Arizona State House Speaker will not entertain calls to overturn Arizona election results in favor of Trump

The Speaker of Arizona's House of Representatives has rejected calls for the state's legislature to overturn the results of the 2020 election that saw President-elect Joe Biden defeat President Donald Trump in the state.

"I cannot and will not entertain a suggestion that we violate current law to change the outcome of a certified election," wrote Speaker Rusty Bowers, in a statement released Dec. 4.

In the statement, Bowers said that Rudy Guiliani, Jenna Ellis, and others representing Trump have come to Arizona to ask the legislature to overturn the results of the November election, which was certified on Nov. 30. The Electoral College is scheduled to meet on Dec. 14.

Speaker Bowers said Guiliani and Ellis made their case at least twice, once during an unofficial public gathering on Nov. 30, and another time on Dec. 1, during a closed-door meeting at the State Capitol with Republican leaders in the state legislature.

"Both times, the Trump team made claims that the election was tainted by fraud but presented only theories, not proof.," Speaker Bowers wrote. "U.S. Attorney General William P. Barr said on Tuesday that he, too, has “not seen fraud on a scale that could have effected a different outcome of the election."

Speaker Bowers said even if evidence existed, the state's legislature cannot do what it was being asked to do, as the state's constitution states that the legislature can only act when it is in session, and that the legislature can only call itself into a special session with a bipartisan supermajority of its members.

"That won’t materialize, but even if did, the Legislature couldn’t provide the recourse the President’s team seeks," Speaker Bowers wrote, noting that for decades, Arizona law has required that voters select the state's electors on Election Day, and that the state's electors, based on a law passed by the GOP-led state legislature in 2017, requires electors to cast their votes for the candidate who received the most votes in the state's election.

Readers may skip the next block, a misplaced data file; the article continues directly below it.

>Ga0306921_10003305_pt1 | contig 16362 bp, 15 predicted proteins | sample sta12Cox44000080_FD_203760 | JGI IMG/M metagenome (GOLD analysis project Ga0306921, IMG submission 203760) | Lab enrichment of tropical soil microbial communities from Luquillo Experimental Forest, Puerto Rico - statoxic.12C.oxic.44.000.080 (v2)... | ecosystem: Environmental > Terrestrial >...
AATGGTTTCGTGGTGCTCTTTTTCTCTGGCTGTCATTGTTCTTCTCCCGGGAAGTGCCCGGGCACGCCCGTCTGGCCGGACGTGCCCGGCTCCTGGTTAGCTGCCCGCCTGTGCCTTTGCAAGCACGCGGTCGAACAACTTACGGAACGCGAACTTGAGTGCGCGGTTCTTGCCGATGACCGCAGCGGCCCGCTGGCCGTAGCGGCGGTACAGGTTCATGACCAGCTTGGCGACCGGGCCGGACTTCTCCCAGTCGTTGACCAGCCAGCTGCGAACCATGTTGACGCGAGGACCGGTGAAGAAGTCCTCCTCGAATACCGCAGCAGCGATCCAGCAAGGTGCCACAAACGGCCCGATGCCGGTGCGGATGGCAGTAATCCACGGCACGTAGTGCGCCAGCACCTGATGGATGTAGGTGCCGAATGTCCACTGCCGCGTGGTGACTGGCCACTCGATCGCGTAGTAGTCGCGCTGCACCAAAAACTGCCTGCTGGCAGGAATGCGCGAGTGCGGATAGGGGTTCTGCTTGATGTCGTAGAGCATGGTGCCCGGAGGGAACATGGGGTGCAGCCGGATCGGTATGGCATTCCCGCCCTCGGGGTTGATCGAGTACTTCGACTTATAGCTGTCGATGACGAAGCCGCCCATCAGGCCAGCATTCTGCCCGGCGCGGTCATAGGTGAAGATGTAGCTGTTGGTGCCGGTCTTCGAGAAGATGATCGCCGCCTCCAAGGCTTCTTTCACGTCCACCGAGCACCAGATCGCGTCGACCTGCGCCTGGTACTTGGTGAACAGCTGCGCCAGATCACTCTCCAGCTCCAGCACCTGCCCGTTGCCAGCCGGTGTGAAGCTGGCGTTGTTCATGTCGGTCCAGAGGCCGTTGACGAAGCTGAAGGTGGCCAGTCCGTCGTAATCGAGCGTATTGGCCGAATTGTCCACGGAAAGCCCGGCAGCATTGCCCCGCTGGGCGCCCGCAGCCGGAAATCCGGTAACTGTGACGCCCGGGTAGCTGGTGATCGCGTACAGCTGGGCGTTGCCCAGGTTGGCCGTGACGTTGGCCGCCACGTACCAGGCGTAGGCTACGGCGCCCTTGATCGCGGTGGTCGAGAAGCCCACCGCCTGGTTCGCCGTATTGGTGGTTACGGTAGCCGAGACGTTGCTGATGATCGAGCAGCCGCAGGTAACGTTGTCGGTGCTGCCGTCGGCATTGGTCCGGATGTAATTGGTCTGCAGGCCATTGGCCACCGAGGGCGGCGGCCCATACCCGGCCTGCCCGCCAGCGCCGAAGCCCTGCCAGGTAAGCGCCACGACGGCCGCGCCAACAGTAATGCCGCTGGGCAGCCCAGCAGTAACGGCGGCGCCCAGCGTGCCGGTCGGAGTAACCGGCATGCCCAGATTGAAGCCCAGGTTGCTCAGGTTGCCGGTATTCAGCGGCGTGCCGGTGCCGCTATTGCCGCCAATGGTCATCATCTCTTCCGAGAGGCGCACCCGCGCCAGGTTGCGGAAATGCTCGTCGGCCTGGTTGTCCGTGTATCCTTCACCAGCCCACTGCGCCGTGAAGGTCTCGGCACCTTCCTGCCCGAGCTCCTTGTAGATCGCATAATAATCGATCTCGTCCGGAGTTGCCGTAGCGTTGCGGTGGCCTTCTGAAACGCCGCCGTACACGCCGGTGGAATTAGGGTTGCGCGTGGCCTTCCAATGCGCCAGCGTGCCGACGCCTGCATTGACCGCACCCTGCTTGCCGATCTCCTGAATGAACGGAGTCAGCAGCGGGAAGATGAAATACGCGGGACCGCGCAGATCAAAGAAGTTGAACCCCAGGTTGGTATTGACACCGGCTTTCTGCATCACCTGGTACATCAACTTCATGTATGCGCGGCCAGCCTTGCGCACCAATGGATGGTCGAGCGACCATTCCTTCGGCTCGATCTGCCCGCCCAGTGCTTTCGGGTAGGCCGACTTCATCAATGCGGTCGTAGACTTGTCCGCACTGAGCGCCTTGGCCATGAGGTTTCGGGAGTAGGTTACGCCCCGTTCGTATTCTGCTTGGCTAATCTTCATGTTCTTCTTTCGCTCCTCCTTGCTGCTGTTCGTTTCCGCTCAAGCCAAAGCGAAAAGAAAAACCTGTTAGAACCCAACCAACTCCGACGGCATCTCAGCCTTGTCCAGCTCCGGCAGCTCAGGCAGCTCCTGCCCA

"Nothing in the U.S. Constitution or the decisions of the U.S. Supreme Court even suggests that the Arizona Legislature could retroactively appoint different electors who would cast their ballots for different candidates." Speaker Bowers wrote. "Under the laws that we wrote and voted upon, Arizona voters choose who wins, and our system requires that their choice be respected."

Multiple lawsuits filed following historic election

According to certified election results, President-elect Biden won 1,672,143 votes in Arizona, compared to 1,661,686 votes for Trump. 

Since the election, multiple lawsuits have been filed over the election.

The latest lawsuit, filed on behalf of Arizona Republican Party Chairwoman Kelli Ward, alleges that some suburbs on the southeastern edge of Maricopa County had an unusually high number of duplicated ballots — and that the election results in that area were “strongly inconsistent” with voter registration and historical voting data. It also alleged the software used in processing such ballots would “prefill” Biden’s name on ballots more often than it did President Donald Trump. That lawsuit was dismissed by a judge on Dec. 4.

One election challenge remains pending in Arizona, as firebrand conservative attorney Sidney Powell, who was removed from Trump’s legal team, has asked a judge to decertify the state’s votes, alleging that there were more than 400,000 illegal ballots counted in the state, and criticized the voting equipment used in metro Phoenix. A hearing in the case is scheduled for Dec. 8.

No evidence of voter fraud or election fraud has emerged during this election season in Arizona. U.S. Attorney General Bill Barr has said the Justice Department has uncovered no evidence of widespread voter fraud that would change the outcome of the election.